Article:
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    Stuart Scott’s ESPY speech omits mention of dying the good death

    After being diagnosed with a rare cancer seven years ago, ESPN anchor Stuart Scott has been living life on his own terms, fighting — as he told a crowd of television viewers during the ESPY awards on Wednesday night — and never giving up.

    It was a powerful, heartfelt moment. Left unsaid, however, was that Scott, 48, is likely going to die at some point from his cancer that has metastasized, causing liver and kidney complications. I worry that the expectation he sets for cancer patients to fight the good fight leaves those who choose to accept the inevitable feeling ashamed or defeated.

    Scott hardly looked ill — dapper in his gray suit with lavender shirt, tie, and pocket square — as he accepted the Jimmy V Perseverance Award. He quoted the famed college basketball coach’s battle cry uttered 21 years ago at the ESPYs, “don’t give up, don’t ever give up.” Scott said, “To be honored with this [award], I now have a responsibility to also not ever give up.”


    But Valvano succumbed to his cancer eight weeks after giving that speech, at the age of 47, and we don’t know whether he knew his death was imminent or what he said in the privacy of his own home when the cameras weren’t on him.

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    We also don’t know what Scott has said to his two teenage daughters and his girlfriend who slept on a cot in his hospital room for a week, just a few days before he went to the ESPYs.

    “I can’t ever give up because I can’t leave my daughters,” Scott said. Does this mean cancer patients have a choice — whether to keep fighting and living or to give up and die?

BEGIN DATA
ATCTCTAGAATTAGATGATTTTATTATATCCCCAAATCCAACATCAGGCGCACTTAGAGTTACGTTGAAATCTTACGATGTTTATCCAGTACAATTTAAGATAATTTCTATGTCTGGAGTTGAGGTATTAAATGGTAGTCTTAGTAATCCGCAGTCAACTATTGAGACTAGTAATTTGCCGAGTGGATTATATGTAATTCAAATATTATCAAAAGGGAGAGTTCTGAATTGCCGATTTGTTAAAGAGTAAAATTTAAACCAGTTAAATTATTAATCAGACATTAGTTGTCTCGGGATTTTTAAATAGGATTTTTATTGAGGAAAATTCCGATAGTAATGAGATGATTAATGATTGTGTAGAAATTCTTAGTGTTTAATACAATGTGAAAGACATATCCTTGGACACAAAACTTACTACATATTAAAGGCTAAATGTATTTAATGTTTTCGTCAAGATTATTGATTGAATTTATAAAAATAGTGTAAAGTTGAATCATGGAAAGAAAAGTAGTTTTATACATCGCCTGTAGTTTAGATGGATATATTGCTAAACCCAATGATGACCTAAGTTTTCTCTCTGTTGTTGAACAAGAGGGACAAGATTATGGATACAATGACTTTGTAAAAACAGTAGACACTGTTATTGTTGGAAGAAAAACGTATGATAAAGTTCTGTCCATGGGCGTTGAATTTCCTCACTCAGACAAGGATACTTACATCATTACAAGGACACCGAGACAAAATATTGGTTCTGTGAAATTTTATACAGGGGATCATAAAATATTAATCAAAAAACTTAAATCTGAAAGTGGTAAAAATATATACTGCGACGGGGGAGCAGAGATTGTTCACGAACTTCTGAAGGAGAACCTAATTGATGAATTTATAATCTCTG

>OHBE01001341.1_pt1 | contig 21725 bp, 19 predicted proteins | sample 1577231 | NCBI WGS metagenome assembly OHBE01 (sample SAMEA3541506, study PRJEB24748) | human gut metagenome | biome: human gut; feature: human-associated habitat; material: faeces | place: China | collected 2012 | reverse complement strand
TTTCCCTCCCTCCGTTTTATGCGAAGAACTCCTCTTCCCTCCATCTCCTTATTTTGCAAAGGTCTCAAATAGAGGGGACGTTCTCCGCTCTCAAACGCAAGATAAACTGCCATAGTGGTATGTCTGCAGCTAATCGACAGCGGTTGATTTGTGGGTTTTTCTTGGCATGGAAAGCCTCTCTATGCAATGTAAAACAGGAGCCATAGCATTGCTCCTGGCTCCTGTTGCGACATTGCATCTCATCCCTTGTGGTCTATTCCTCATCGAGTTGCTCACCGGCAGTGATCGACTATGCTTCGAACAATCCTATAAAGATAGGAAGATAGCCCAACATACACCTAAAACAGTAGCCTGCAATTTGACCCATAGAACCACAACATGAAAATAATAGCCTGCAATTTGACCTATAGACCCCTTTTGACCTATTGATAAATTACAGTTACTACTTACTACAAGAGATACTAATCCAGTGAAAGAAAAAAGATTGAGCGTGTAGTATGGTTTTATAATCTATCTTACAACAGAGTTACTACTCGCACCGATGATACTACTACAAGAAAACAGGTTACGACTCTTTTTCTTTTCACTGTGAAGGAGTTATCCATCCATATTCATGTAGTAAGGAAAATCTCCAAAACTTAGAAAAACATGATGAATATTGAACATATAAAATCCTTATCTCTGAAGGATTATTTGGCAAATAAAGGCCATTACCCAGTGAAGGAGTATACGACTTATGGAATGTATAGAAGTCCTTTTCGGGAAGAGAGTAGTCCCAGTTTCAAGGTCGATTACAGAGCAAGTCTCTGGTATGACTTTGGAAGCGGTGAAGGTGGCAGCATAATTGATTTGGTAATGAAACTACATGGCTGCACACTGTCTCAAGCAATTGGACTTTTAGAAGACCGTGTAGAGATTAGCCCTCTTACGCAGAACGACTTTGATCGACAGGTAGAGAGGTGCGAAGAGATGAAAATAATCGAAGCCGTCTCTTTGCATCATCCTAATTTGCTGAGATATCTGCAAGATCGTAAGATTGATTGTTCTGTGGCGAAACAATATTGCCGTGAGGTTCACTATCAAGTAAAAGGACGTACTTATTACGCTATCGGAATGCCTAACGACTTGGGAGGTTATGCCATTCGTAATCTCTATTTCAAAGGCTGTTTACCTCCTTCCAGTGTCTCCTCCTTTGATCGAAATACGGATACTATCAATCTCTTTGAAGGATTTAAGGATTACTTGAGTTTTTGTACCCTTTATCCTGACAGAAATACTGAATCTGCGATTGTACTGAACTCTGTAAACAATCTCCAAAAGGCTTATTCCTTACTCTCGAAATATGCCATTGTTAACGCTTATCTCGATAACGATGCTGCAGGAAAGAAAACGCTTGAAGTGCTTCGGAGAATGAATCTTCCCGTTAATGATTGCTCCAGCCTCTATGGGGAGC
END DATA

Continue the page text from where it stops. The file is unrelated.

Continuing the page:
Hardly, and in his speech Scott expressed the sentiment beautifully when he said it’s the fight and not the outcome that’s important.

    “When you die, it does not mean that you lose to cancer,” he said. “You beat cancer by how you live, why you live, and in the manner in which you live.”


    But what if a cancer patient doesn’t want to fight to the last breath? What if that person elects to skip chemotherapy — and perhaps live a few months less — to be able to sit on the porch and watch the sunrise or die peacefully surrounded by family at home?

    Can we not celebrate the lives of those patients as well, even if they choose to opt out of the fight? When cancer cruelly strikes a person young, like Valvano and Scott, doctors, loved ones, and friends expect them to try every treatment possible (regardless of the side effects) to have the best shot at a cure.

    While that’s understandable, some patients with advanced cancers may not want to go through the rigors of chemotherapy, radiation, or multiple surgeries based on the slim hope that such treatments may offer them, not a cure, but a little more time to live.

    Studies suggest discussions about end-of-life care — especially for cancer patients — is an area of medicine that’s severely lacking in this country. Oncologists don’t want to broach the sad subject of death to their patients, especially those in the prime of their lives.

    A Dana-Farber Cancer Institute study published in March found that more than half of end-stage cancer patients receive chemotherapy during the last few months of their life, and those who received such treatment were more likely to die in a hospital intensive care unit, hooked to a ventilator, rather than at home as they would have preferred.


    “There’s a subtle dance that happens between oncologist and patient,” study leader Dr. Alexi Wright, an assistant professor of medicine at Dana-Farber, told me in a previous interview, “where doctors don’t want to broach the subject of dying, especially in younger patients, because it makes those patients think we’re giving up on them.”

    Scott spoke of how important it was to have his doctors and family members fight for him when he was too tired to fight on his own. He’s opting to enter a clinical trial for a new drug to help him in his battle. While I respect him for this decision, I would have respected him the same had he chosen not to try an experimental treatment.

    But I question whether society would have or whether he would have been given the “perseverance award” if he had spoken about his decision to die on his own terms.


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    Deborah Kotz can be reached at Follow her on Twitter @debkotz2.